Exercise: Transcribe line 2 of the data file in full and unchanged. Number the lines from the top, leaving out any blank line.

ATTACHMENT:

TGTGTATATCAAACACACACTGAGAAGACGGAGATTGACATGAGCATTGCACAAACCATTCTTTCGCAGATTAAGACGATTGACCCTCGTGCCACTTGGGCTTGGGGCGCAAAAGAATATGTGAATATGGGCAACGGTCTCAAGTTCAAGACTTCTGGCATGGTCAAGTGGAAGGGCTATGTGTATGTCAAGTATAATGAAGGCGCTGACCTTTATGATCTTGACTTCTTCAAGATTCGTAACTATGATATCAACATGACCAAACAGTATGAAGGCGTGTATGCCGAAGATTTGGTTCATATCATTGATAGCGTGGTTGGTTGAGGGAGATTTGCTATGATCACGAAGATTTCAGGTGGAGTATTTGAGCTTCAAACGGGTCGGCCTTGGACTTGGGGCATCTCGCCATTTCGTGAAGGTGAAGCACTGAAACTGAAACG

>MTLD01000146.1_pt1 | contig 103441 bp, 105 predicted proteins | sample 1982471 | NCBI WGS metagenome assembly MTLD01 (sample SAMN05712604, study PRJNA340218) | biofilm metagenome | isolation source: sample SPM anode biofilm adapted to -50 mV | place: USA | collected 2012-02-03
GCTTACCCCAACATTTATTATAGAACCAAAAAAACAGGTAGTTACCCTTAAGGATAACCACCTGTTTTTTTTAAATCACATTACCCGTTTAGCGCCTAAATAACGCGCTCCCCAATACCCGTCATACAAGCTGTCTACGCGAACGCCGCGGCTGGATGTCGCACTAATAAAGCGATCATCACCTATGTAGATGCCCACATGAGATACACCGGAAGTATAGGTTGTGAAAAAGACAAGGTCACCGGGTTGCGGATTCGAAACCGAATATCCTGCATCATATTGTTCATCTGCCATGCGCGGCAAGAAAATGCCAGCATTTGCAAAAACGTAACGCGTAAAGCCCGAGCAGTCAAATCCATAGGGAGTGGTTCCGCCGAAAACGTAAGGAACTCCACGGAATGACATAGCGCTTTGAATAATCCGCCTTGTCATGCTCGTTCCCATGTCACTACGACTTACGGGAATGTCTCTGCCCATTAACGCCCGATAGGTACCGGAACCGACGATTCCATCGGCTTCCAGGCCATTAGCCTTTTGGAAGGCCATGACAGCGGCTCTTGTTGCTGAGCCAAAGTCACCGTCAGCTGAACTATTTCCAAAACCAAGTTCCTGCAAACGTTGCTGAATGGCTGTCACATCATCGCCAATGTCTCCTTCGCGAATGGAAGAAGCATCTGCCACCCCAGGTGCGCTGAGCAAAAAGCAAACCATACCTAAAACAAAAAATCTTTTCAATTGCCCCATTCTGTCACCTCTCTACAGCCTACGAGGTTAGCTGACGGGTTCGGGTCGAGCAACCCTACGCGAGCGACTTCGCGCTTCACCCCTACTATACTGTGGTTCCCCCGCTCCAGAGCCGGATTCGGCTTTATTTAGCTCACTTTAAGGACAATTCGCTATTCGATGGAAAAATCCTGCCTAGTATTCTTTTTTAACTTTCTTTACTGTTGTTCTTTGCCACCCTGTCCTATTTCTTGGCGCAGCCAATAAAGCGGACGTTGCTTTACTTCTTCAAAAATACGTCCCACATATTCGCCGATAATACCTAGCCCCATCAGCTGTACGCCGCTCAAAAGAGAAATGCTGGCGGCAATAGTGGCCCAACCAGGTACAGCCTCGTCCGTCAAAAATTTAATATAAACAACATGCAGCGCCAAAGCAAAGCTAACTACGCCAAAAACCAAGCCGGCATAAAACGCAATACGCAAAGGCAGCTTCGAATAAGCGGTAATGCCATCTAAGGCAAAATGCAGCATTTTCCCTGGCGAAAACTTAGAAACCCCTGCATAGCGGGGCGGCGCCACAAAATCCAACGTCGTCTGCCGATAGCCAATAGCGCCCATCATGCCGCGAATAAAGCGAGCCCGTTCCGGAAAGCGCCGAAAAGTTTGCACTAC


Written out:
>MTLD01000146.1_pt1 | contig 103441 bp, 105 predicted proteins | sample 1982471 | NCBI WGS metagenome assembly MTLD01 (sample SAMN05712604, study PRJNA340218) | biofilm metagenome | isolation source: sample SPM anode biofilm adapted to -50 mV | place: USA | collected 2012-02-03